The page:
I love my neighbor who… (eats lentils?)

I love my neighbor who… (eats lentils?)

When I was in college we used to play a game at freshman orientation called “I love my neighbor who…” It is a great ice breaker for a large group. Everyone forms a large circle, then someone stands in the center and says “I love my neighbor who…” and finishes the sentence with a fact about themselves. Anyone else in the group who shares that trait has to run to a new spot in the circle, musical chair style, and whoever doesn’t make it gets the next turn. It is a silly game, but at the core idea is one so obvious that we sometimes forget how true it is. No matter how hard we try to be open minded, we find it easier to identify with people who are like us in some way.

My Facebook newsfeed lit up with red, white, and blue in solidarity with France on the night of the terrorist attack there last week. At the same time, a small number of people began questioning why so many found it easy to empathize with the French, but much less attention was given to similar attacks earlier that week in the Middle East and elsewhere. The implication was that we care more about the French because they are white and Western, like us. The truth is, the reasons why any one of us may be more or less moved by particular events or causes are complex. None of us can honestly say that our hearts are big enough to hold all of the grief and sorrow in the world. It is hard not to turn away when the world’s suffering seems so big, and our own ability to change it feels so small.

So what are we to do? Drop everything, quit our jobs, sell our homes, and join a relief organization? Maybe. But obviously not for everyone. Sigh, shed a tear, post something on Facebook, then go back to our holiday shopping and soy lattes? Maybe. But I would like to suggest a small, easy way that most of us can help. It doesn’t involve anything complicated or expensive. In fact, it is something many people already do every day. All you have to do is make dinner. But do it on purpose, with a purpose. It can be as simple as stirring a pot of lentils and rice while saying a prayer for Syrian refugees. Or invite a few friends to join you. Pick a part of the world that has a need, cook a meal from there, ask each of your friends to bring a few dollars, and make a donation together to a charity of your choice. Get your church involved. Last year our tiny little parish had a fundraiser for the International Orthodox Christian Charities‘s refugee relief efforts. Most of the members of our parish live far from the church and have full time jobs or lots of home responsibilities. Organizing a large event to raise money would be daunting to say the least. But we took something we do anyway and did it for a purpose. We had our regular meal after Sunday services, but with an international menu. We asked everyone to make some contribution, as small or as large as they wished. By the end of coffee hour our small, busy, and far from wealthy group had raised $250. A tiny drop in the ocean of need, but better than no drop at all.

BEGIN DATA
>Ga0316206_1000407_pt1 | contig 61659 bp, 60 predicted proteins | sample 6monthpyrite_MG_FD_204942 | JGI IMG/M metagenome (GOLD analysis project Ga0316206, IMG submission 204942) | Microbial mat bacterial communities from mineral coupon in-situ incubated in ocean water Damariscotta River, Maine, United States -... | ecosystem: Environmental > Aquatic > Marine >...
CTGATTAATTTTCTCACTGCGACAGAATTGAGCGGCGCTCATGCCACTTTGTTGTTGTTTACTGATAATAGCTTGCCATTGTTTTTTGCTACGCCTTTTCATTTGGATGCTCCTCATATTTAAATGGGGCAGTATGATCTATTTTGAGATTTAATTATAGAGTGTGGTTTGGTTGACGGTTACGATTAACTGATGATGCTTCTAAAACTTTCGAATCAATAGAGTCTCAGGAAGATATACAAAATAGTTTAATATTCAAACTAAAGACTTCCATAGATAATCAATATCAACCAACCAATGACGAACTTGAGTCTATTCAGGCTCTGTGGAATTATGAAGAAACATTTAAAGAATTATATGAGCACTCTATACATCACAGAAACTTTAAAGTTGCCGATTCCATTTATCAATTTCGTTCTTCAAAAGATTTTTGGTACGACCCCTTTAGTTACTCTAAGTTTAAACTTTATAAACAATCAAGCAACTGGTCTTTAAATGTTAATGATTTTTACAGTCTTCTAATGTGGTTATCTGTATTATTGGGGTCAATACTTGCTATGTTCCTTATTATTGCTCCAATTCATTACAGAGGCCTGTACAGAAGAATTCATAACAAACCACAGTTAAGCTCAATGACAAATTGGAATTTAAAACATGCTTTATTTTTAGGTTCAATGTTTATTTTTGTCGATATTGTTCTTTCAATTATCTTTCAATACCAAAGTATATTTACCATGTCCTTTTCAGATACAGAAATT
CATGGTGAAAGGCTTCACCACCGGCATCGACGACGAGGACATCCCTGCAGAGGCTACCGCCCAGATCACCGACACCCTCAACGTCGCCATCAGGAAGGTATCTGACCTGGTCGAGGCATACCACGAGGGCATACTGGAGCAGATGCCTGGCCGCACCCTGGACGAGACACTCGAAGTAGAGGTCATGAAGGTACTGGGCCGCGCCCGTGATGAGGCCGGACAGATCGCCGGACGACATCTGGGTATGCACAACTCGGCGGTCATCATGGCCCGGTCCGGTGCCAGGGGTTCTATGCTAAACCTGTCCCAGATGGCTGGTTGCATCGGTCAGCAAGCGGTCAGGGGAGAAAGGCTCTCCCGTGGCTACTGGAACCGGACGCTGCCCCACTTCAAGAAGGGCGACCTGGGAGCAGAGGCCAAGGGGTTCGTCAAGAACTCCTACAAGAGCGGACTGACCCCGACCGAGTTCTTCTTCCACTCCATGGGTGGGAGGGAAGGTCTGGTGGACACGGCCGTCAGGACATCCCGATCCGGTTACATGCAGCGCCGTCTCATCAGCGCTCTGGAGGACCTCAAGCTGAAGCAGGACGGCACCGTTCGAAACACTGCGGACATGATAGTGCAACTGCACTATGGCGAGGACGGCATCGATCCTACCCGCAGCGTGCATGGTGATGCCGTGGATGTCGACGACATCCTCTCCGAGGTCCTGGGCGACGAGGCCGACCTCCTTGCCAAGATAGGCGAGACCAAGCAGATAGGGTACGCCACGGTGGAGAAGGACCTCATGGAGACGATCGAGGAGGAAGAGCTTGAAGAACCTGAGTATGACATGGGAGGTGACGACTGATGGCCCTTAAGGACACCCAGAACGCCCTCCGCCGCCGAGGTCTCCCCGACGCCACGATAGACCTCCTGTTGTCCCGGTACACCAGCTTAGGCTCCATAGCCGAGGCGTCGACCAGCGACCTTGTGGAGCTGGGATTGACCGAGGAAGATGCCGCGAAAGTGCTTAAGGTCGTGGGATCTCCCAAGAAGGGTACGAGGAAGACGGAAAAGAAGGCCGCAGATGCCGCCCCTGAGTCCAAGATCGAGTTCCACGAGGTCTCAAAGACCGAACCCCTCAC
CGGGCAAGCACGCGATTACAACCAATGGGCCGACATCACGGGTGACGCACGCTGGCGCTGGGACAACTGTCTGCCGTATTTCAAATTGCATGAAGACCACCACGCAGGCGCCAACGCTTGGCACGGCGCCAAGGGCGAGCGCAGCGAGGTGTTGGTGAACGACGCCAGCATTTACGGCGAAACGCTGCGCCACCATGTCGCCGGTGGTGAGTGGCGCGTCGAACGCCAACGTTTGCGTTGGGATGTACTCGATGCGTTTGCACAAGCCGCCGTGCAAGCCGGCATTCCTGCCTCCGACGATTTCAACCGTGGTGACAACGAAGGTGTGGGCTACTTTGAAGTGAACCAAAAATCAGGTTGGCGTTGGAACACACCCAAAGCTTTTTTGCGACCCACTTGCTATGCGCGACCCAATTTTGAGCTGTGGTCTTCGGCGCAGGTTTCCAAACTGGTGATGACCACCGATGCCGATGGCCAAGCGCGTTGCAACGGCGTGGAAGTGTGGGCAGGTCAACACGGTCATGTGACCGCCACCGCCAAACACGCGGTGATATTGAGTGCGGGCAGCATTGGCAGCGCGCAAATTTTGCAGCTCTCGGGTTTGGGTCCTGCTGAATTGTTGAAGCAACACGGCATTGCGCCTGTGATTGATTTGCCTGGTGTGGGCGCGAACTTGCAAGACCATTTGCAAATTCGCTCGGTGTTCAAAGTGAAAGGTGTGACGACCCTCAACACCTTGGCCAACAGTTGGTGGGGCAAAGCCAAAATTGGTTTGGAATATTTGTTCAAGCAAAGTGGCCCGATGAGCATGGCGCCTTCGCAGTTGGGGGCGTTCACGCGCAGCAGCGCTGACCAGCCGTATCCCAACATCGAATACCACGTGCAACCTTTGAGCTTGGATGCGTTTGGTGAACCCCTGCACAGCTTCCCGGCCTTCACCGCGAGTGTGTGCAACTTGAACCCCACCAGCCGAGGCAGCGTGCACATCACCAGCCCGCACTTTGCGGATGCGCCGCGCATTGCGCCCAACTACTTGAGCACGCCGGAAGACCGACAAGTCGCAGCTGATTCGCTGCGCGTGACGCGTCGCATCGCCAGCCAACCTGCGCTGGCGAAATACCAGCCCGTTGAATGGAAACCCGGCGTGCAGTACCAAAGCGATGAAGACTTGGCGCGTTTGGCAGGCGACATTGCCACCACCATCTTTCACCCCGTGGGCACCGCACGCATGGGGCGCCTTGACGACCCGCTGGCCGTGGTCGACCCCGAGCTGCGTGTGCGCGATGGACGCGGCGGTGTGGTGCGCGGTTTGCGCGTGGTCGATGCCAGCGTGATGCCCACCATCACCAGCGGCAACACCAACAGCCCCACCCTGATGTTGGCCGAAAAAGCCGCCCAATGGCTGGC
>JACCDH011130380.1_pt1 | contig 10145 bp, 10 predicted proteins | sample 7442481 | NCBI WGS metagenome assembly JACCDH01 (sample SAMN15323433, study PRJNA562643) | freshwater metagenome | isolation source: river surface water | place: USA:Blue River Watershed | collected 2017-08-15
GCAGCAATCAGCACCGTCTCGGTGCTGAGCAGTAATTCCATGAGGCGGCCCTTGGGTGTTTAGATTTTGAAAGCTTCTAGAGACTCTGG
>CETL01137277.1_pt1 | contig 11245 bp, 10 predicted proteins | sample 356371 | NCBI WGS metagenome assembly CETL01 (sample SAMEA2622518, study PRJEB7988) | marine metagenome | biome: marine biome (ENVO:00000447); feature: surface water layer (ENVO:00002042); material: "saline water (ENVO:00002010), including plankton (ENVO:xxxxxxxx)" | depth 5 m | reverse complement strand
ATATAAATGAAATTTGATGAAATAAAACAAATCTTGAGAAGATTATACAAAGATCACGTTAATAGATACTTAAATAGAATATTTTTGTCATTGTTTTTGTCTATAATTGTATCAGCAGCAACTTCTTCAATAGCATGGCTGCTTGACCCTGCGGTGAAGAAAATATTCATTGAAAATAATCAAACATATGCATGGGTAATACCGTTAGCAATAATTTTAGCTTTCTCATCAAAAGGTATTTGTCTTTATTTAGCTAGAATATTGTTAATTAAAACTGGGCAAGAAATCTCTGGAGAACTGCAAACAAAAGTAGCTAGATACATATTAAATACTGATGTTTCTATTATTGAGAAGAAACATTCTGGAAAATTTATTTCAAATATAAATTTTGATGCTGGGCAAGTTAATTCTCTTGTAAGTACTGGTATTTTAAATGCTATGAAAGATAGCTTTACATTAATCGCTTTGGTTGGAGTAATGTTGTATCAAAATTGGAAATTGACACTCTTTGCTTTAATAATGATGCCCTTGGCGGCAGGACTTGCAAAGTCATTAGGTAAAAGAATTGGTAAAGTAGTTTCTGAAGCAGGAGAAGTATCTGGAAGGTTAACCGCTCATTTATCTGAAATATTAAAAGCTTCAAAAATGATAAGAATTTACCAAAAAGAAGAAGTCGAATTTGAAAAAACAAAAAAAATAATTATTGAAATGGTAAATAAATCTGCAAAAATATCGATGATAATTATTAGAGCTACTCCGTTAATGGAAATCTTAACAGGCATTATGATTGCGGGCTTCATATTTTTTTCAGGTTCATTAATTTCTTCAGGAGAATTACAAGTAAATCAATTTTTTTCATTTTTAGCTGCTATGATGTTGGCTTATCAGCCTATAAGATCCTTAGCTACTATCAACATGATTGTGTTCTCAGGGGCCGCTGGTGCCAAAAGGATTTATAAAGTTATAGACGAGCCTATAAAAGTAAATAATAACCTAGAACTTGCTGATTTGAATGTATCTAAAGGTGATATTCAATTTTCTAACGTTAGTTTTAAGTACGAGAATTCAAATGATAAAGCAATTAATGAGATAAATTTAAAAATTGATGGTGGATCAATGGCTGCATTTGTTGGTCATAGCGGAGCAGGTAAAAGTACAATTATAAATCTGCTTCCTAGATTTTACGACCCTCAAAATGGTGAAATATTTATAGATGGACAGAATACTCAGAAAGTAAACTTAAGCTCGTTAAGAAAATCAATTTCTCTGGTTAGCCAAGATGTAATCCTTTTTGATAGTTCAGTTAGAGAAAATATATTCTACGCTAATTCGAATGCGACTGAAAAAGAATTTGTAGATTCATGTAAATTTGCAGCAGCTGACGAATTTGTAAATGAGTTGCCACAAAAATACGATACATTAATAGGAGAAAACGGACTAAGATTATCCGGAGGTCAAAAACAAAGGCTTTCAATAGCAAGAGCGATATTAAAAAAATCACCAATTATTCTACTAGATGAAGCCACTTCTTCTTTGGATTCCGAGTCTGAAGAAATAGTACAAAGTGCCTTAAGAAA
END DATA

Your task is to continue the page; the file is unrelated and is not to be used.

Cooking a meal from somewhere far away and sending a few dollars to a charity is a far cry from selling all we have and giving it to the poor. But it is better than doing nothing at all. People who have left the comfort of home and family to serve those in need generally know how to get the most out of even the smallest of donations, so if you aren’t going to go to faraway places (or the slums of your own home town) you might as well support the people who do. And if we can stretch our own hearts just a little in the process, so much the better. Yes, I ought to love my neighbor who is human, who breathes air and drinks water and walks on two feet. But there are so many of them, sometimes it is hard not to see the ones who are separated from me either by geography or by culture as not-quite-real. If it is easier to empathize with those who are most like us, then eating a meal from another culture might be more than just a culinary adventure. It creates a tiny but concrete bit of common ground. Yes, I should love all my neighbors. But if it is easier to start somewhere specific, then I will begin by loving my neighbor who eats lentils.

If you are wondering where to send money to do the most good, the IOCC is a truly fantastic charity. They work with local governments, churches, and NGOs to maximize their effectiveness, maintain very low administrative and operating costs, and witness God’s love to the world by promoting peace and cooperation among different ethnic and religious groups in areas of the world where there is conflict. It is also one of the few international charities to actually have people on the ground in Syria helping those displaced and threatened by war.